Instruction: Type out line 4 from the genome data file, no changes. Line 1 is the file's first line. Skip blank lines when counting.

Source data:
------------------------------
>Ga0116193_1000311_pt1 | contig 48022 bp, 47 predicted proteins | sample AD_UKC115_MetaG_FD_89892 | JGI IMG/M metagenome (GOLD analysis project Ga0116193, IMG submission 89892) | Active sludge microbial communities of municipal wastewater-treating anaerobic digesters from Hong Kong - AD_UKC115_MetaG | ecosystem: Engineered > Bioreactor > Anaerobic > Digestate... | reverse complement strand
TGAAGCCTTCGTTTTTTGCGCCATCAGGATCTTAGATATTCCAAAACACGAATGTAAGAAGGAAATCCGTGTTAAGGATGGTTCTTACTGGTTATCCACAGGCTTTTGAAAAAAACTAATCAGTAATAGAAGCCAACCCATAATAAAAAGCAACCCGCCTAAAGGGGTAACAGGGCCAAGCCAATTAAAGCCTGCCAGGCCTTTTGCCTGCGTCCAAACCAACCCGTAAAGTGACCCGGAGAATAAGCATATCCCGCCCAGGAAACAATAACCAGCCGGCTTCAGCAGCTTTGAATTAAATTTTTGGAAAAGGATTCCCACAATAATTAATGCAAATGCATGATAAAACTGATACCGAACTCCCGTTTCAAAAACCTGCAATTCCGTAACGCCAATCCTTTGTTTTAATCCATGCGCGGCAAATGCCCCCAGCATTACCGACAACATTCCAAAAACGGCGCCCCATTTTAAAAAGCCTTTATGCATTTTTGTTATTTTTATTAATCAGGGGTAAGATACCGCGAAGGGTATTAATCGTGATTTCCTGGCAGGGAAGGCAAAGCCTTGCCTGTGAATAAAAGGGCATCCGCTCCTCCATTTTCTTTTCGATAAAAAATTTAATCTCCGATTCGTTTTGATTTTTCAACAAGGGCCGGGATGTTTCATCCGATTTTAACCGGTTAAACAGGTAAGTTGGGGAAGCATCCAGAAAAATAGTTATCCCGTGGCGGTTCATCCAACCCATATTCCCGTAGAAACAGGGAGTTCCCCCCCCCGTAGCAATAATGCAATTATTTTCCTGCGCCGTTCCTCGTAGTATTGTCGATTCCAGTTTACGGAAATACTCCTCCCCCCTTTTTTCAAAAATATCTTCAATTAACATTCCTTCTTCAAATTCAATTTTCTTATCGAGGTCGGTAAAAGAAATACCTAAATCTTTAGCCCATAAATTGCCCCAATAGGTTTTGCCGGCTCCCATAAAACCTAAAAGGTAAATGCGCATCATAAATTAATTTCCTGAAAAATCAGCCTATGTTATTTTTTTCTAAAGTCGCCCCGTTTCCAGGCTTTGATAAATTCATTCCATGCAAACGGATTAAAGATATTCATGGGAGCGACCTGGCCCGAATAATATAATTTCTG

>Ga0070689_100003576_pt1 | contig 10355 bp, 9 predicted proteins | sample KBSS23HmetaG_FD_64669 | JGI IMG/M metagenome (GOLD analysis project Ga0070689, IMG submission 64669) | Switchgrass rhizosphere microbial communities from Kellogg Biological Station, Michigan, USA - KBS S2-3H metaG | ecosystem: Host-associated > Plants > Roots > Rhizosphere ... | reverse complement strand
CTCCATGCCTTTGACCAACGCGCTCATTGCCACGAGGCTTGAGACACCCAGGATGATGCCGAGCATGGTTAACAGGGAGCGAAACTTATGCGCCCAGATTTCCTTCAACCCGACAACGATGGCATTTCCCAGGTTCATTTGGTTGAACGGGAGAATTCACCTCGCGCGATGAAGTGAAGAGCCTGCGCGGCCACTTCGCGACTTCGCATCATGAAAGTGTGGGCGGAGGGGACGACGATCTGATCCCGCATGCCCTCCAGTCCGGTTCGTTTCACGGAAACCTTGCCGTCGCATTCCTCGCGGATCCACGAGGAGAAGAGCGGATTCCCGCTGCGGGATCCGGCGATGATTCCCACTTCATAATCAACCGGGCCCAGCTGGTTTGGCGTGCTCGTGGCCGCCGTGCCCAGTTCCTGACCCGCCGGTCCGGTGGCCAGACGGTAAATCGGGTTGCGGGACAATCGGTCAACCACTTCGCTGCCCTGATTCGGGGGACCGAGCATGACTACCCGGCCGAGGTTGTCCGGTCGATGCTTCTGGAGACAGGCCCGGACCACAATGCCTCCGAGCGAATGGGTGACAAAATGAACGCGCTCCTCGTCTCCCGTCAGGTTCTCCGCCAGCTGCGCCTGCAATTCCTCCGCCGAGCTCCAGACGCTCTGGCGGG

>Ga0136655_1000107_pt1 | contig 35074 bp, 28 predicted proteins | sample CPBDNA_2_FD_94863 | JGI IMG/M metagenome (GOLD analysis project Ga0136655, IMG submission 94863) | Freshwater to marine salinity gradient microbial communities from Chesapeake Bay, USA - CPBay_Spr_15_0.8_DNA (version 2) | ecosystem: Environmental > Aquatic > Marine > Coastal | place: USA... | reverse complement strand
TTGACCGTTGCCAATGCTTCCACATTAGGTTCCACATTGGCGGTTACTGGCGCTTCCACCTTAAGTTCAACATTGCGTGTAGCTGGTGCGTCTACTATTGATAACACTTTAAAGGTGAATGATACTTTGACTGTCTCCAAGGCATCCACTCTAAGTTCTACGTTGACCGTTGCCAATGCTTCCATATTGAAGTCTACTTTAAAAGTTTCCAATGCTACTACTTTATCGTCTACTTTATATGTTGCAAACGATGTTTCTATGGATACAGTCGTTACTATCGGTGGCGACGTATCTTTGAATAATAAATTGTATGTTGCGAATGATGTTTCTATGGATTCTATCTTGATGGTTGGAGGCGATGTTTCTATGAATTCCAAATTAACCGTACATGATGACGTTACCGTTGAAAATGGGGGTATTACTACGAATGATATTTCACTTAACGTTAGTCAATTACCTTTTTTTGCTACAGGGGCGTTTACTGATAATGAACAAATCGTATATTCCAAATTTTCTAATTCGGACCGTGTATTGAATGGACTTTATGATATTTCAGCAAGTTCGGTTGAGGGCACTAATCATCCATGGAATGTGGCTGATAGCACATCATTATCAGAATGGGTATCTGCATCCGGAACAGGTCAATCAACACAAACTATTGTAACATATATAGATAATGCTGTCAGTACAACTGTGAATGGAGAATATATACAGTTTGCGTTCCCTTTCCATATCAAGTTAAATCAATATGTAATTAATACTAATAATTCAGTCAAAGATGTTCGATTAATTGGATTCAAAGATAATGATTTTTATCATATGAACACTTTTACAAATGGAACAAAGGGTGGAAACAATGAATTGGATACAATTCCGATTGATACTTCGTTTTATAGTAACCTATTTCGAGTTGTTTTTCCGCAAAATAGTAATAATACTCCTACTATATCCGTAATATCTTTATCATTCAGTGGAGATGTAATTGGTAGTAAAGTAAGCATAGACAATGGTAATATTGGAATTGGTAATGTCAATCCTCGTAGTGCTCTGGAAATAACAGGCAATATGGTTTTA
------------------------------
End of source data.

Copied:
CTCCATGCCTTTGACCAACGCGCTCATTGCCACGAGGCTTGAGACACCCAGGATGATGCCGAGCATGGTTAACAGGGAGCGAAACTTATGCGCCCAGATTTCCTTCAACCCGACAACGATGGCATTTCCCAGGTTCATTTGGTTGAACGGGAGAATTCACCTCGCGCGATGAAGTGAAGAGCCTGCGCGGCCACTTCGCGACTTCGCATCATGAAAGTGTGGGCGGAGGGGACGACGATCTGATCCCGCATGCCCTCCAGTCCGGTTCGTTTCACGGAAACCTTGCCGTCGCATTCCTCGCGGATCCACGAGGAGAAGAGCGGATTCCCGCTGCGGGATCCGGCGATGATTCCCACTTCATAATCAACCGGGCCCAGCTGGTTTGGCGTGCTCGTGGCCGCCGTGCCCAGTTCCTGACCCGCCGGTCCGGTGGCCAGACGGTAAATCGGGTTGCGGGACAATCGGTCAACCACTTCGCTGCCCTGATTCGGGGGACCGAGCATGACTACCCGGCCGAGGTTGTCCGGTCGATGCTTCTGGAGACAGGCCCGGACCACAATGCCTCCGAGCGAATGGGTGACAAAATGAACGCGCTCCTCGTCTCCCGTCAGGTTCTCCGCCAGCTGCGCCTGCAATTCCTCCGCCGAGCTCCAGACGCTCTGGCGGG